back to article Would you get in a one-man quadcopter air taxi?

A Chinese company reckons it’s going to test fly a personal drone air taxi in the UK - letting any old bod take to the skies after bonking two buttons in an app. Ehang’s 184 drone is on display at the Defence and Security Exhibition International show in London, as the company’s UK distributors pitch for potential business …

  1. Anonymous Coward
    Anonymous Coward

    Would you get in a one-man quadcopter air taxi?

    It is also said to be capable of carrying a 120kg payload.

    Well, forget about me then.

    1. Anonymous Coward
      Anonymous Coward

      Re: Would you get in a one-man quadcopter air taxi?

      It is also said to be capable of carrying a 120kg payload.

      Sadly, I was thinking the same thing.

      Actually, scratch that - I can still just make it if I fly in the buff. Would that be legal in London?

      1. Anonymous Coward
        Anonymous Coward

        Re: Would you get in a one-man quadcopter air taxi?

        Actually, scratch that - I can still just make it if I fly in the buff. Would that be legal in London?

        You could always claim it is a rather unusual pitot tube :)

    2. DropBear

      Re: Would you get in a one-man quadcopter air taxi?

      I think I might be okay on this, only just, but the safety margin is practically nil...

      1. Andy the ex-Brit

        Re: Would you get in a one-man quadcopter air taxi?

        I'd just about be able to make it under that flying with my 16-year-old son. I don't think I would do it, though. My elder son is currently studying to be a commercial pilot, so I think I'll wait to fly with him.

      2. Toltec

        Re: Would you get in a one-man quadcopter air taxi?

        On a good day, providing I have used the toilet and not eaten breakfast yet...

        On the up side I need the exercise so ought to walk anyway.

        1. Scroticus Canis
          Holmes

          Re: used the toilet and not eaten breakfast yet...

          Way too much information.....

      3. Cynic_999 Silver badge

        Re: Would you get in a one-man quadcopter air taxi?

        "

        ... but the safety margin is practically nil...

        "

        The quoted maximum will almost certainly include a safety margin.

        1. Anonymous Coward
          Anonymous Coward

          Re: Would you get in a one-man quadcopter air taxi?

          Yes, but any sustained shaking and gyrating of the payload mass could severely tax that margin.

    3. fishman

      Re: Would you get in a one-man quadcopter air taxi?

      My wife and I could go together - if we were naked.

      1. Anonymous Coward
        Thumb Up

        Re: Would you get in a one-man quadcopter air taxi?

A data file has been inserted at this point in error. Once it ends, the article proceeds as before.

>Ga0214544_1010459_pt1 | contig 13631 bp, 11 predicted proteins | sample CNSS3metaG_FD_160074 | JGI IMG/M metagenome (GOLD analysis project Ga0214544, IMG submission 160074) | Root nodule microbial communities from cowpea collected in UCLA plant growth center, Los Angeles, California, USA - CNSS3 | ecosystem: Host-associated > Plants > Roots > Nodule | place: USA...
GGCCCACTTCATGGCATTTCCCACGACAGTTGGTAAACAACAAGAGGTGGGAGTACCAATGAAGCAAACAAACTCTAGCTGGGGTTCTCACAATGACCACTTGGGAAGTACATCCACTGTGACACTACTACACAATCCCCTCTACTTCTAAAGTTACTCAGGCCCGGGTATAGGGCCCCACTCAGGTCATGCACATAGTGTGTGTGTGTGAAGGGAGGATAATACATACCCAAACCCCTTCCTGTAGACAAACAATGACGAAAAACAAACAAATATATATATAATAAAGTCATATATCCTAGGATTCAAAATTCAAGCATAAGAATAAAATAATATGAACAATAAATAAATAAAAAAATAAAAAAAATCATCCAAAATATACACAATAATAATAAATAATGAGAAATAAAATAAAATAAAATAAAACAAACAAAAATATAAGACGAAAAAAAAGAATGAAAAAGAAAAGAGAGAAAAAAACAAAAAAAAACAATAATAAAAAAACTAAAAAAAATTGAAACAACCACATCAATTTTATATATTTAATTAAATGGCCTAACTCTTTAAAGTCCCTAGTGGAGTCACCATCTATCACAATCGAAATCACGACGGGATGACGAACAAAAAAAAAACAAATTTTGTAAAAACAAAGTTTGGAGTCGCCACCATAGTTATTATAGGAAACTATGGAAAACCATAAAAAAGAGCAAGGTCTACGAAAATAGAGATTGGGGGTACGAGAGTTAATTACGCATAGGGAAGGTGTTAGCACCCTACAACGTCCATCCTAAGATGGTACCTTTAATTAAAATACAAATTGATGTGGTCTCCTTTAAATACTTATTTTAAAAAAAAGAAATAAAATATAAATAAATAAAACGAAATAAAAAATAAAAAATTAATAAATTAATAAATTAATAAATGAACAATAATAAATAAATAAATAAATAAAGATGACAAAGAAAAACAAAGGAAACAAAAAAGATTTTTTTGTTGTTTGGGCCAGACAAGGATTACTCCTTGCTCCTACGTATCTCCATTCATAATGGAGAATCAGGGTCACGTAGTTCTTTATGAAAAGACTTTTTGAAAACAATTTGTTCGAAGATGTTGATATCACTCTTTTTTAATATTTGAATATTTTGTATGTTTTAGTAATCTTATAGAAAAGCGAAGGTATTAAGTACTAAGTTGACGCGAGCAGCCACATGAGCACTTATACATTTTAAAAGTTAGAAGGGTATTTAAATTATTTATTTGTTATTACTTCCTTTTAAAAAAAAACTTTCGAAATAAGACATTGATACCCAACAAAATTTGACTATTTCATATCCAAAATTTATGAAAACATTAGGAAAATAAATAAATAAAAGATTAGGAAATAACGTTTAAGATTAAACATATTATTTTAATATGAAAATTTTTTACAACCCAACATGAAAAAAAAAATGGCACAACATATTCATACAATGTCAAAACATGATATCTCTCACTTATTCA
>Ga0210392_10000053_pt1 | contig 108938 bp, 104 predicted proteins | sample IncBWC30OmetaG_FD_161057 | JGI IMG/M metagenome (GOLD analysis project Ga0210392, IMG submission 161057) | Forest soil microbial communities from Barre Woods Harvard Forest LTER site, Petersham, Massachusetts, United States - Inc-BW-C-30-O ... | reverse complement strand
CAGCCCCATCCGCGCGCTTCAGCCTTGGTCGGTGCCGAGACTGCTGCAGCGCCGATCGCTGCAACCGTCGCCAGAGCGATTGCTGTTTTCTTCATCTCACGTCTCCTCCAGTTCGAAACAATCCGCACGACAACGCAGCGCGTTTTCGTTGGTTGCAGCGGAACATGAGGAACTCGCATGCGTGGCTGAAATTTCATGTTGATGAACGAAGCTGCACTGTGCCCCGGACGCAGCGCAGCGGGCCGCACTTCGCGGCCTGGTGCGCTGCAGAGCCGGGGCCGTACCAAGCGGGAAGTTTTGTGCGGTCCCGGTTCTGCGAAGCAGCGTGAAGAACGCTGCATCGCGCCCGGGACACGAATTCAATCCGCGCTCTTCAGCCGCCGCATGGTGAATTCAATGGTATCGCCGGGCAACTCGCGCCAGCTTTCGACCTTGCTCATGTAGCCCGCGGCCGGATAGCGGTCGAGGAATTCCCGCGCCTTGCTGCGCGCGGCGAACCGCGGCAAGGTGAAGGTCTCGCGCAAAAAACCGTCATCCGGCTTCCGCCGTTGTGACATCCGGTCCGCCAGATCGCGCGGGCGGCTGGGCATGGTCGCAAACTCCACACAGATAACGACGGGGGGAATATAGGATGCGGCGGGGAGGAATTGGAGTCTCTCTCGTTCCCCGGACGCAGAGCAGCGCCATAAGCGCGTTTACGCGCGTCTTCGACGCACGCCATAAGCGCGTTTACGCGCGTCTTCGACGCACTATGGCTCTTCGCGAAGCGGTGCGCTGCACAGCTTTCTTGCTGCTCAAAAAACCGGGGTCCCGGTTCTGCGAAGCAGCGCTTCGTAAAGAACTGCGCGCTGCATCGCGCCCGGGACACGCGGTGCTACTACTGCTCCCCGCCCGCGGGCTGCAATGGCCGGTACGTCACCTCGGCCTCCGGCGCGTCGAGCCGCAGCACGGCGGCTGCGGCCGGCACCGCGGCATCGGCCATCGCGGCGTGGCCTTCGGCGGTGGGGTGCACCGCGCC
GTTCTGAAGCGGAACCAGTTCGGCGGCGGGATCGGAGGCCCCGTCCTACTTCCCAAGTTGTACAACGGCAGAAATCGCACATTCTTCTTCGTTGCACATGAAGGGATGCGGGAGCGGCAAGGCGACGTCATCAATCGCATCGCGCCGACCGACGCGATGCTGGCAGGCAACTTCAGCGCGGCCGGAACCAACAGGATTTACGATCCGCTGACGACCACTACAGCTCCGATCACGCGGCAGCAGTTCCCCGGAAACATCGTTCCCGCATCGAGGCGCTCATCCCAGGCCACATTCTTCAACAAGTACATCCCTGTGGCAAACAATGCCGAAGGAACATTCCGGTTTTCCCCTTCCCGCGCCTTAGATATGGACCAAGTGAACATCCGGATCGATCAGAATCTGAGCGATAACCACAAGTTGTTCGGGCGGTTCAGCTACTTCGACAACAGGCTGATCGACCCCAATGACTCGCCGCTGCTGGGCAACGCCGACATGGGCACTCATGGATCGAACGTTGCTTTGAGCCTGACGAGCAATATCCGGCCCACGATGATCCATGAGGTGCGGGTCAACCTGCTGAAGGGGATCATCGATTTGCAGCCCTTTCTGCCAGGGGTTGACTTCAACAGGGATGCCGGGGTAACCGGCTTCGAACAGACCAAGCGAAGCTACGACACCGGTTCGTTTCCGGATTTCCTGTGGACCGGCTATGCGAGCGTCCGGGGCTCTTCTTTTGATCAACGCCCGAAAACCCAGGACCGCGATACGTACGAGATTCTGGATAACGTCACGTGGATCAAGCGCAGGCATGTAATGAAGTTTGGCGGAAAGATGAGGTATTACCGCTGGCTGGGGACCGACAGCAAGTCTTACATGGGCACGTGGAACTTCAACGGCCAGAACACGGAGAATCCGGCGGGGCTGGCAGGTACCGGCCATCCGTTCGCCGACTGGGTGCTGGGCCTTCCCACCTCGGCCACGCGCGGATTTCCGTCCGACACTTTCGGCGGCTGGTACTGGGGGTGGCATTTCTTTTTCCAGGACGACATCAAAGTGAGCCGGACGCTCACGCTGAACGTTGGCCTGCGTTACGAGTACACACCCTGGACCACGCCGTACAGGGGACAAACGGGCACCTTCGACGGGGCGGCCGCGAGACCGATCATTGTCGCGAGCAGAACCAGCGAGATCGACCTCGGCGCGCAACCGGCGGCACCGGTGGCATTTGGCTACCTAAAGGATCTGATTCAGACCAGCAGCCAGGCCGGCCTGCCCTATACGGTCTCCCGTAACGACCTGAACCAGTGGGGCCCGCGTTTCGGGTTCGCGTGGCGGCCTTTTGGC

> "My wife and I could go together..."

        There's an old Damaskas song about Subaru cars that fits this situation very snugly...*

        * Subaru's in those days were tiny indeed.

      2. Oengus

        Re: Would you get in a one-man quadcopter air taxi?

        fishman, My wife and I could go together - if we were naked.

        And with a ceiling of 10000 ft you could join the "mile high" club...

      3. Anonymous Coward
        Anonymous Coward

        Re: My wife and I could go together - if we were naked.

        Welcome to the 1.893939 mile high club! Hope you're very flexible.

    4. bombastic bob Silver badge
      Flame

      Re: Would you get in a one-man quadcopter air taxi?

      I might, but I sometimes waver on the edge of a deathwish, as long as it's spectacular and involves flames

      "Flying Car" - queue Jetsons theme - "Meet George Jetson... Jane his wife..." etc.

      icon because

  2. Francis Boyle

    Re the headline

    I refer you to Betteridge.

  3. SkippyBing

    Does it have some sort of parachute in case of a total electrical failure?

    If you want to ask them a tricky question ask if the rotor blades can alter in pitch to allow it to make an auto-rotative landing.

    If they answer no to both those questions. Then no.

    1. Lee D

      I don't think you want to be parachuting out of a low-altitude quadcopter that's still in motion.

      That's not even a Bond stunt, that's just suicide.

      1. tony72

        Why is that? Serious question, I have no clue about parachuting. But this thing claims an altitude of up to 10000ft, and Google says you can typically deploy a parachute down to 2000 feet, or even 700 feet for a reserve chute. So to the non-expert at least, it looks like there's parachute potential from an altitude standpoint. Presumably you'd have some sort of break-glass-to-access emergency button that would stop the rotors if you wanted to bail out, so you wouldn't get diced. As long as you have the altitude, it seems like it could work.

        1. Anonymous Coward
          Anonymous Coward

          I used to fly a microlight with a whole aircraft recovery system, which is basically a parachute that is deployed by a rocket when you pull the big red handle. These systems are light enough that there's no real issue with fitting one to a man carrying drone. The rocket deployment means that they can be activated at relatively low level, with recorded 'saves' from as low as 30 metres. Presumably on a semi- autonomous drone you would remove the human 'oh s**t, what should i do?' reaction time. The computer would realise safe flight was no longer an option and fire the chute. The chutes have steel bridles to minimise the 'chopped' by prop issue, but again, fairly simple to automate the 'cut power when chute fires' option.